Tracking Board Game Plays Part 1: Pulling board game plays from BGG to Google Sheets


My boyfriend and I play a lot of board games so I decided in the fall of 2014 to start tracking the games we play together.  It started simple enough: the name of the game and each of our scores.  Luckily, there is an expansive website called BoardGamegGeek (BGG) that has information on any board game you can imagine and they happen to allow users to track things like the name of the game you played and the players’ scores.

Over time, the data I wanted to collect grew.  I created a simple Google Form to collect things like date the game was played, duration, location, game name, if it was the first time playing the game for either my boyfriend or me, and everyone’s individual scores. This was good but I wanted the data to link to my BGG account instead of be just in a spreadsheet.

I found an iOS app called Board Game Stats that allowed me to enter all of the data I was currently entering (it even can collect MORE things!) and it automatically pushes the data to my BGG account.  This was good but I wanted the raw data in a spreadsheet like I had before so that I could make plots.  After some investigation I found it is easier to pull data from BGG than it is to push it there, so I ditched my Google Form and created a Python script to pull all the new plays into Sheets. This allowed me to use the Board Game Stats app to record my plays, let it push the data to BGG, and then I pull it to Sheets using Python.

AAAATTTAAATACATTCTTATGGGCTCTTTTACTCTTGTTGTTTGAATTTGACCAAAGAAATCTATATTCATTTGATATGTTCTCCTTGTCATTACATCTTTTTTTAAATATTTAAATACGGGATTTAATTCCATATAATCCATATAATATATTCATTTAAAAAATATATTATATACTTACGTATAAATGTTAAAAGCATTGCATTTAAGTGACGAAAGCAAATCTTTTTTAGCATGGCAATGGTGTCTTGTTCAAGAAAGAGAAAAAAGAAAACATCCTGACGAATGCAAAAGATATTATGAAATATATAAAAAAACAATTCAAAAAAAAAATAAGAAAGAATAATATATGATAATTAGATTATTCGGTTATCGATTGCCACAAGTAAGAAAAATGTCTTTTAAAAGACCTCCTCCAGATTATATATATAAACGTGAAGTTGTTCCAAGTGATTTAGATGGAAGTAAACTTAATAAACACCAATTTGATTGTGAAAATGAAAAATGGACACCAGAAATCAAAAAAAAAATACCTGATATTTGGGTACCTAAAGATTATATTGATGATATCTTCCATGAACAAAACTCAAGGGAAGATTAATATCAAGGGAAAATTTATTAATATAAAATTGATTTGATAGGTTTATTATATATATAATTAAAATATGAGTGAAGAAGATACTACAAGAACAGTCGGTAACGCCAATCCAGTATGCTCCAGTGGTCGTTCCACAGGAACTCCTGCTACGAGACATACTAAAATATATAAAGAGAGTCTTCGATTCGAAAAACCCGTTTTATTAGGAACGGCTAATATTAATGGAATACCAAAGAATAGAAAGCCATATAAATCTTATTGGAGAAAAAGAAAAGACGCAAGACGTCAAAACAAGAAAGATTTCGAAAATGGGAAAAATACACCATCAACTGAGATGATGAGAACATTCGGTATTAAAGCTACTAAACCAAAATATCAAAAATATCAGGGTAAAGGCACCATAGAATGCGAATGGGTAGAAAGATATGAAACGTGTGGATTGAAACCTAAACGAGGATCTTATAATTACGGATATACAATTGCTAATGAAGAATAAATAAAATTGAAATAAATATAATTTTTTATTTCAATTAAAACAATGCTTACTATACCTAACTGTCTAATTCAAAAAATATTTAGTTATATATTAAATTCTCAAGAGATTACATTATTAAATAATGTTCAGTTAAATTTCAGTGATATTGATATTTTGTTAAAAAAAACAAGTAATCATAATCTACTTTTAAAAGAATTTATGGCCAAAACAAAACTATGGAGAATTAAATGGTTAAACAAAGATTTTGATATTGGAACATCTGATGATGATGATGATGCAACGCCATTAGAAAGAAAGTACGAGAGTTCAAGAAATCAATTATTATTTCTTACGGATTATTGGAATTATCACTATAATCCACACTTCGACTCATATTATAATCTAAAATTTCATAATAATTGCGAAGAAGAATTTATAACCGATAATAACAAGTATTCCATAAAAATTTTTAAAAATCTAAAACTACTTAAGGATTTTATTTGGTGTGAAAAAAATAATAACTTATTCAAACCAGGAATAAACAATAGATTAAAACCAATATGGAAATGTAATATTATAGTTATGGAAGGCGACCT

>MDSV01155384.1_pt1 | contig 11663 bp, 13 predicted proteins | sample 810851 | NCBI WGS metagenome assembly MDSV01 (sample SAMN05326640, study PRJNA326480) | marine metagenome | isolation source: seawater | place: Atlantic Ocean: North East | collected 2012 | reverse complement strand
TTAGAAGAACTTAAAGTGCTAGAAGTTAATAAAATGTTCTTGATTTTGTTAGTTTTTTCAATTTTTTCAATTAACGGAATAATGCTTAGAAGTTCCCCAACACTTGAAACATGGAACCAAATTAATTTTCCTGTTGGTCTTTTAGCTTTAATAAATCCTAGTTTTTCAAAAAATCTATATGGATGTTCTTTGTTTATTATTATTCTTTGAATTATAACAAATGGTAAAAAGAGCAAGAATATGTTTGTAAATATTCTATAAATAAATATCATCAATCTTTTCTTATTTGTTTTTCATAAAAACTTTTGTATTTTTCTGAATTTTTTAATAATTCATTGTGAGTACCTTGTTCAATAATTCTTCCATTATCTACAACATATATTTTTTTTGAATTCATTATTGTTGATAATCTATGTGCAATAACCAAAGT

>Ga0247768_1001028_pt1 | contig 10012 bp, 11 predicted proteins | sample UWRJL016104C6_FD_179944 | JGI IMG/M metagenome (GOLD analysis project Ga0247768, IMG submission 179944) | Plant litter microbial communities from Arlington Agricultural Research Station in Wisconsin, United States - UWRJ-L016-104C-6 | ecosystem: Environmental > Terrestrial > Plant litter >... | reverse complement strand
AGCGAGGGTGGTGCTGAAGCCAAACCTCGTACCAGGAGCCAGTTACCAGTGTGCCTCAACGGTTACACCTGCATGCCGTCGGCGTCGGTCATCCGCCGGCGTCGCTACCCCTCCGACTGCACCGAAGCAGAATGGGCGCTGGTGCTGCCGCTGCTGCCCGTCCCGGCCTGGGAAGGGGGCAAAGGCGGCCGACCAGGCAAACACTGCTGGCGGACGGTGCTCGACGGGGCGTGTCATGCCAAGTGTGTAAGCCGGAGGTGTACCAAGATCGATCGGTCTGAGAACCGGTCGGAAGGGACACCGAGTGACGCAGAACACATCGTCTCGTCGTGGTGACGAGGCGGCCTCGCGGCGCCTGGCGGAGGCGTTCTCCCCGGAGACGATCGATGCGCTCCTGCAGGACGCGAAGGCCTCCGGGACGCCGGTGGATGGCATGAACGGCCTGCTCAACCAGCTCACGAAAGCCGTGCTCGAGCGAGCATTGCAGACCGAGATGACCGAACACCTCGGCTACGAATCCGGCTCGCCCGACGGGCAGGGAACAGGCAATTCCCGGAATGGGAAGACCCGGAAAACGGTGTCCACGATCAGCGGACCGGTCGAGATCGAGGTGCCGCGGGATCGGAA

General Theory of Design

The goal of the Python script was to pull all the information I am interested in about my plays (date, game name, overall winner, winner between my boyfriend and me, duration, comments about the game, location, and everyone’s score) into Sheets from BGG.  I already have the play data from my previous plays, so the Python script must connect to my spreadsheet and check the last game that is entered and add any new plays from BGG.


Connecting to Sheets with Python

I will assume that you already have Python installed and are familiar with the language (if not, the Python documentation is a good place to start).  I haven’t made the switch to Python 3 yet, so everything is in Python 2.7.  In order to connect to your Google Sheets spreadsheet, you will need to install the modules gspread, json, and oauth2client.  I prefer to use pip, which makes installing modules very easy:

pip install gspread
pip install json
pip install oauth2client


Google Developer

The first step is to get the credentials set up on the Google side and get our .json file.  Go to the Google Developers Console.  Create a project or click on the default project, My Project.  You should now be in your Dashboard.  Click on Use Google APIs:


In the search bar, type ‘drive’ and click on Drive API.  If it is not enabled, click the enable button.